Heat Stress and Baroreflex Regulation ofBlood Pressure


Medicine & Science in Sports & Exercise:
doi: 10.1249/MSS.0b013e318180bc98
BASIC SCIENCES: Symposium: Recent Advances in Baroreflex Control of Blood Pressure during Exercise in Humans

In healthy, noninjured, individuals, passive (i.e., nonexercising) whole-body heating has the potential to cause significant cardiovascular stress that may be second only to the cardiovascular stress associated with exercise. For example, such a heat stress can increase heart rate to well over 100 beats·min−1 with cardiac output increasing upward to 13 L·min−1. This increase in cardiac output is necessary to maintain blood pressure due to profound reductions in total vascular conductance associated with cutaneous vasodilation. These responses are accompanied with elevations in sympathetic activity and reductions in vascular conductance (i.e., increased vascular resistance) from noncutaneous beds. While heat-stressed, blood pressure control is compromised resulting in orthostatic intolerance. A plausible explanation for such an event is that heat stress impairs baroreflex responsiveness perhaps due to the reduced range by which baroreflexes can increase heart rate, cardiac output, sympathetic activity, and vascular resistance during a hypotensive challenge. Given that dynamic exercise has the potential to cause large increases in internal temperature, possibly a component of the response to exercise, with respect to baroreflex control of blood pressure, may be affected by the thermal load during the exercise bout. Within this context, the purpose of this review was to summarize findings investigating the effects of heat stress on baroreflex regulation of blood pressure.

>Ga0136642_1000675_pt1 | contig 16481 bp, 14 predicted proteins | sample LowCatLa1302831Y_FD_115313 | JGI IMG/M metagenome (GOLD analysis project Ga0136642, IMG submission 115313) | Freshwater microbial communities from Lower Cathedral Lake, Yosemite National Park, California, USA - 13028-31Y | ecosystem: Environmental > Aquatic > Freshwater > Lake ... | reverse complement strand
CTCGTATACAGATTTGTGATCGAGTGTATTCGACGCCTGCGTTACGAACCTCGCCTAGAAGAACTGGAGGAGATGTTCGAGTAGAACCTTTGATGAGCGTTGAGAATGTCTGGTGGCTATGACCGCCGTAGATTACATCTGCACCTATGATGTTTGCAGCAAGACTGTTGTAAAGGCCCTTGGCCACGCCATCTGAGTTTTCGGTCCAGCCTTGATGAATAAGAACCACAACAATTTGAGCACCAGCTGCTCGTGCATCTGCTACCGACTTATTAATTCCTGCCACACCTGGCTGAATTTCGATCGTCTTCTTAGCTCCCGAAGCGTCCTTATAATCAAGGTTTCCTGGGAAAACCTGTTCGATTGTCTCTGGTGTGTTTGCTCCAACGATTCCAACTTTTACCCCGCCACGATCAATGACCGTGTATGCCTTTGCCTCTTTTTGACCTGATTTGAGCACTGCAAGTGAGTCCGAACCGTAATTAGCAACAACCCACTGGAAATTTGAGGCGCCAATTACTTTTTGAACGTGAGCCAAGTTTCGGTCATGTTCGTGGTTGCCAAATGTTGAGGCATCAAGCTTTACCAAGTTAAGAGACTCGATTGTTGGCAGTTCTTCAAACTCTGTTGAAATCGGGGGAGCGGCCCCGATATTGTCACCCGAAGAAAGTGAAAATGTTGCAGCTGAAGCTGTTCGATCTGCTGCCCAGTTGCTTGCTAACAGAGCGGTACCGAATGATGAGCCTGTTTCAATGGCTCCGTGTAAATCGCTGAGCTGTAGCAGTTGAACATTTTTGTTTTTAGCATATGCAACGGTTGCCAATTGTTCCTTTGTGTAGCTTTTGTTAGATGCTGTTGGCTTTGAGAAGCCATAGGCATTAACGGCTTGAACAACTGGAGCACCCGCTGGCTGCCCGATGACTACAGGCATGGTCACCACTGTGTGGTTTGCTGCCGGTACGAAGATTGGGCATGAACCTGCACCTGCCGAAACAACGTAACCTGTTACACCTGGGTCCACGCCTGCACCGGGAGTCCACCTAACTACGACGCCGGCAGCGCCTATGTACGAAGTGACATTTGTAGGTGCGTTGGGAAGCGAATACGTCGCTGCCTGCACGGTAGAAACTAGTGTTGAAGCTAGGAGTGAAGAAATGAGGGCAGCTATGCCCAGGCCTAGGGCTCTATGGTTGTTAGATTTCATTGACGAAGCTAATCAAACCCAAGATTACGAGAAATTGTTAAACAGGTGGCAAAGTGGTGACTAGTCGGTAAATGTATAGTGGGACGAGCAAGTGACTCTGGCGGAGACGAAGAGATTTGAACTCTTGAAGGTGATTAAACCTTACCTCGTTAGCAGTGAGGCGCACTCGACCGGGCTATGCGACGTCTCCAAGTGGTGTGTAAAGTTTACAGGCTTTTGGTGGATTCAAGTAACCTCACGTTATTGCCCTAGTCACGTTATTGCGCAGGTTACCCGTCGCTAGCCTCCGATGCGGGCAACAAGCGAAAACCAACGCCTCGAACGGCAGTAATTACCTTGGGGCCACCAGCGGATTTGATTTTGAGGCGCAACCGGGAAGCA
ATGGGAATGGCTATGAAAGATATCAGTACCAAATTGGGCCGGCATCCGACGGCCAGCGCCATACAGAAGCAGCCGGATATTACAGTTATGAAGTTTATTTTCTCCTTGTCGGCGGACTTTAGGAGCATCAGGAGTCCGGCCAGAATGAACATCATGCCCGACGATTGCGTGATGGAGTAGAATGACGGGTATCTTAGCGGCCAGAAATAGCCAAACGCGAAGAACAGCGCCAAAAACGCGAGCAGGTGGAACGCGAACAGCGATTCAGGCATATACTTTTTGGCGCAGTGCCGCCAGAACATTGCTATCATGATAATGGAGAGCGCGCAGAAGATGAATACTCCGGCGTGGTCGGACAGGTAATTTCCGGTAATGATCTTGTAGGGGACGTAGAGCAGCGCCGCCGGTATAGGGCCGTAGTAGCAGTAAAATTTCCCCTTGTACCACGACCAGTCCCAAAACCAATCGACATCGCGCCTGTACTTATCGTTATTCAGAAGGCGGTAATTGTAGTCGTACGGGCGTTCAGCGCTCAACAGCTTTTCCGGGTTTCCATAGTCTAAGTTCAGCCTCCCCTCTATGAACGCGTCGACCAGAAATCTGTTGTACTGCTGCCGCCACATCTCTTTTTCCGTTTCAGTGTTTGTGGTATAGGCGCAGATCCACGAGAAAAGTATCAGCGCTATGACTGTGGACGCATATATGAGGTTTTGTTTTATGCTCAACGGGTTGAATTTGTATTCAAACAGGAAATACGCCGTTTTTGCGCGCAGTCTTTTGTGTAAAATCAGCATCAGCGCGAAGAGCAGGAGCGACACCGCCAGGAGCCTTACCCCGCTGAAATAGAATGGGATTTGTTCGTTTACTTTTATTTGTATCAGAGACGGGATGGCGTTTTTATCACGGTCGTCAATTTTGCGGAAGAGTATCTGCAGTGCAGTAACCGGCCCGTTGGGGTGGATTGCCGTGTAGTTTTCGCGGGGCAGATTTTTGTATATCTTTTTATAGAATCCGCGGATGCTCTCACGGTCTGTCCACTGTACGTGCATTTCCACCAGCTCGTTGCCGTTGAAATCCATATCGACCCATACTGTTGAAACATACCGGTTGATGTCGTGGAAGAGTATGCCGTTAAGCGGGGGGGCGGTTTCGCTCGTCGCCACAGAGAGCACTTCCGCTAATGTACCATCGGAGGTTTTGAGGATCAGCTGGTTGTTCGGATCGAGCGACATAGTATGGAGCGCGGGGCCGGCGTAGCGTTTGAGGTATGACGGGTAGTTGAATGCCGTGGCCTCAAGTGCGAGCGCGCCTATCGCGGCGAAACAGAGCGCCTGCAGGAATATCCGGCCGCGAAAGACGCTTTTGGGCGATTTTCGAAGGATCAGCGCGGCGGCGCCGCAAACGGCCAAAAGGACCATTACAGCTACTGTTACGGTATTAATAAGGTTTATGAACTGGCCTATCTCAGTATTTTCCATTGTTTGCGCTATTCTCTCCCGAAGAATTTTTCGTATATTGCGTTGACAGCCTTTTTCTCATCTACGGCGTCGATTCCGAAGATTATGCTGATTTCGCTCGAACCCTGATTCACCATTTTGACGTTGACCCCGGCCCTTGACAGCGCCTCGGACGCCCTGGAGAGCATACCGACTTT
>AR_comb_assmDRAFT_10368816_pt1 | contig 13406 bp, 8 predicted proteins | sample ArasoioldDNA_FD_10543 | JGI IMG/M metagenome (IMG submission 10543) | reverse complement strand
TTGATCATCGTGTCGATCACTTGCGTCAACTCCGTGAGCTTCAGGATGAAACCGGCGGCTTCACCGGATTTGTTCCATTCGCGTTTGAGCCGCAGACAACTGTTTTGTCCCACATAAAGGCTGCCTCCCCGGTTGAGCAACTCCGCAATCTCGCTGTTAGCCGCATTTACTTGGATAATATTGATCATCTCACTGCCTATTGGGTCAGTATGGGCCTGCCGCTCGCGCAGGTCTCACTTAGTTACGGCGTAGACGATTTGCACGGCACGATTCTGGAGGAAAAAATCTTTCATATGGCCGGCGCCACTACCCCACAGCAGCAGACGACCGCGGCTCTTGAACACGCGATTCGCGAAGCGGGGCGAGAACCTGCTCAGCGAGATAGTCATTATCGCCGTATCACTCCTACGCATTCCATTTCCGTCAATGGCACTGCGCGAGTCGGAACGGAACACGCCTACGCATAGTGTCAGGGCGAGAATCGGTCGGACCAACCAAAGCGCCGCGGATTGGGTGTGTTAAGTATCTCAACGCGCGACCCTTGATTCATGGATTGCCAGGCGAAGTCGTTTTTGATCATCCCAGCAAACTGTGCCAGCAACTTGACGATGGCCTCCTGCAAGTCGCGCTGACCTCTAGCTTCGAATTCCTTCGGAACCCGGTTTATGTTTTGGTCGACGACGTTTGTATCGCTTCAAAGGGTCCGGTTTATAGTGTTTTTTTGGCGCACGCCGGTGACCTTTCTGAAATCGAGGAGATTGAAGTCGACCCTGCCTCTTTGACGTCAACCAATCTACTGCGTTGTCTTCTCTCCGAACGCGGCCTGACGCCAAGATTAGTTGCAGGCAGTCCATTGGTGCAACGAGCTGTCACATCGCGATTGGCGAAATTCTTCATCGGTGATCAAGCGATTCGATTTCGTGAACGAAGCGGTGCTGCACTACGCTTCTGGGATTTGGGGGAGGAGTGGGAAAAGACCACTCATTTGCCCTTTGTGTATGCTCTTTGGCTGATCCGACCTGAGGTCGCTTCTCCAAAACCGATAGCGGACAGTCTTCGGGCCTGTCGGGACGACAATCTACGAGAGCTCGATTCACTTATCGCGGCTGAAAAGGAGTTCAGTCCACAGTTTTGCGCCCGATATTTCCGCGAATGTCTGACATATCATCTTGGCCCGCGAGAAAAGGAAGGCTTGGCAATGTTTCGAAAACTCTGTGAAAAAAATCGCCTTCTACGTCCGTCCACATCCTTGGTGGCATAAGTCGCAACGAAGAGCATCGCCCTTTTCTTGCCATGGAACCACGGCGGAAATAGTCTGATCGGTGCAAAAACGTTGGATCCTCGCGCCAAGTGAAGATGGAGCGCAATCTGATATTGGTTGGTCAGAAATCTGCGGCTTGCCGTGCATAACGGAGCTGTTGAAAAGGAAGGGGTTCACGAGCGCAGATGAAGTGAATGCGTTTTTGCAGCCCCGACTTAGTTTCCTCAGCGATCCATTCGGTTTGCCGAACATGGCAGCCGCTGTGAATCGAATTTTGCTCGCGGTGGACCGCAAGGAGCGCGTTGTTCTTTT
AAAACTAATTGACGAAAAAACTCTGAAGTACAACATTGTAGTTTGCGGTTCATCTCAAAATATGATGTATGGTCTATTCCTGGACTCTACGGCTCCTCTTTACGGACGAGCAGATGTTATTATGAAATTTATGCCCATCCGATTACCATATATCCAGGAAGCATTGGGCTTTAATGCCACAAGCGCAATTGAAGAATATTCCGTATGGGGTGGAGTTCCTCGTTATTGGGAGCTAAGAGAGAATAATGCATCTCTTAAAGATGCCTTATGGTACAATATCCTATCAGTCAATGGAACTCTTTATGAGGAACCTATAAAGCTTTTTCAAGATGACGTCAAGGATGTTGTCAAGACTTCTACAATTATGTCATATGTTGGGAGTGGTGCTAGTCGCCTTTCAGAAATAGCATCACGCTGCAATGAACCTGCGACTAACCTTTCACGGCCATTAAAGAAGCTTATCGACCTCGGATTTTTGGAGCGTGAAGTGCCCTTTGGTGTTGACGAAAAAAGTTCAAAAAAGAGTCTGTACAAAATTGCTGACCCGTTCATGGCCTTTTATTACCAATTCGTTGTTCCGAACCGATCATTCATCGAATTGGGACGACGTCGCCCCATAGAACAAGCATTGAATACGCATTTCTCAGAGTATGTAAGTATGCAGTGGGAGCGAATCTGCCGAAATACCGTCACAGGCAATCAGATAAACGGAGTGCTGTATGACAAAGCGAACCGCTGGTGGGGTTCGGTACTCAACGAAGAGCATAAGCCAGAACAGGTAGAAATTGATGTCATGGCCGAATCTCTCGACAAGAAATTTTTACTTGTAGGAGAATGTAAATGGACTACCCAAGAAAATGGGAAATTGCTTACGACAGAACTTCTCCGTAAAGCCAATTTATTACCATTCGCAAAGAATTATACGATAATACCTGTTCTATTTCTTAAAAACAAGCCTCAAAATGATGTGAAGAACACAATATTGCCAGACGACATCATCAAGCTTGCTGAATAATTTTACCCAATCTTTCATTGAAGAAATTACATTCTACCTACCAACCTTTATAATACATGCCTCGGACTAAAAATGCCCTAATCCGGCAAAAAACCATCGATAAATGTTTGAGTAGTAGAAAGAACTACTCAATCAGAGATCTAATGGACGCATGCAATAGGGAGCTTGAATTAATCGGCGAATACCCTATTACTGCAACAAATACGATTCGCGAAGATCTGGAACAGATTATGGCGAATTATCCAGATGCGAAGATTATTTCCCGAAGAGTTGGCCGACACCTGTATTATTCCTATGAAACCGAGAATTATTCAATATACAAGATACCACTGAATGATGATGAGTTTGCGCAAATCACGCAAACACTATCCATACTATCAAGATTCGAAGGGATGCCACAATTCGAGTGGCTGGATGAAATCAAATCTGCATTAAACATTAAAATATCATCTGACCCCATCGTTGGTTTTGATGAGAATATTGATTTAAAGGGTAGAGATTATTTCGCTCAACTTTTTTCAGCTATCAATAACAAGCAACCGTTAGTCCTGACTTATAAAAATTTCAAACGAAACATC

Author Information

1Institute for Exercise and Environmental Medicine, Presbyterian Hospital of Dallas, Dallas, TX; and 2Department of Internal Medicine, University of Texas Southwestern Medical Center, Dallas, TX

Address for correspondence: Craig G. Crandall, Ph.D., Institute for Exercise and Environmental Medicine, Presbyterian Hospital of Dallas, 7232 Greenville Ave, Dallas, TX 75231; E-mail: CraigCrandall@texashealth.org.

Submitted for publication December 2007.

Accepted for publication February 2008.

©2008The American College of Sports Medicine